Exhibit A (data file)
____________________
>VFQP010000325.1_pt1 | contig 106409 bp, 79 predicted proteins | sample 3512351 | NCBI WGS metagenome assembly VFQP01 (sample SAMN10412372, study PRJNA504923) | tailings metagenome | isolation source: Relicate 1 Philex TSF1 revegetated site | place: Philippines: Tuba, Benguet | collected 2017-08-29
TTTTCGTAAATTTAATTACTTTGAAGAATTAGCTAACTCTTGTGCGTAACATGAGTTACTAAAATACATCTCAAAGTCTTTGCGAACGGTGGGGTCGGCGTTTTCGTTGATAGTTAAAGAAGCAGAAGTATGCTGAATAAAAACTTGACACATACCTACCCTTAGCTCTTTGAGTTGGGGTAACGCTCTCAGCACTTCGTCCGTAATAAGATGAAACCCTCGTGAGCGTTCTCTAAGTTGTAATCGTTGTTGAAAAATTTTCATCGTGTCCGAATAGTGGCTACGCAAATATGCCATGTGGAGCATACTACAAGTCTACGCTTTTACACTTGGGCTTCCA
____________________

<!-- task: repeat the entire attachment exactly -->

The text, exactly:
>VFQP010000325.1_pt1 | contig 106409 bp, 79 predicted proteins | sample 3512351 | NCBI WGS metagenome assembly VFQP01 (sample SAMN10412372, study PRJNA504923) | tailings metagenome | isolation source: Relicate 1 Philex TSF1 revegetated site | place: Philippines: Tuba, Benguet | collected 2017-08-29
TTTTCGTAAATTTAATTACTTTGAAGAATTAGCTAACTCTTGTGCGTAACATGAGTTACTAAAATACATCTCAAAGTCTTTGCGAACGGTGGGGTCGGCGTTTTCGTTGATAGTTAAAGAAGCAGAAGTATGCTGAATAAAAACTTGACACATACCTACCCTTAGCTCTTTGAGTTGGGGTAACGCTCTCAGCACTTCGTCCGTAATAAGATGAAACCCTCGTGAGCGTTCTCTAAGTTGTAATCGTTGTTGAAAAATTTTCATCGTGTCCGAATAGTGGCTACGCAAATATGCCATGTGGAGCATACTACAAGTCTACGCTTTTACACTTGGGCTTCCA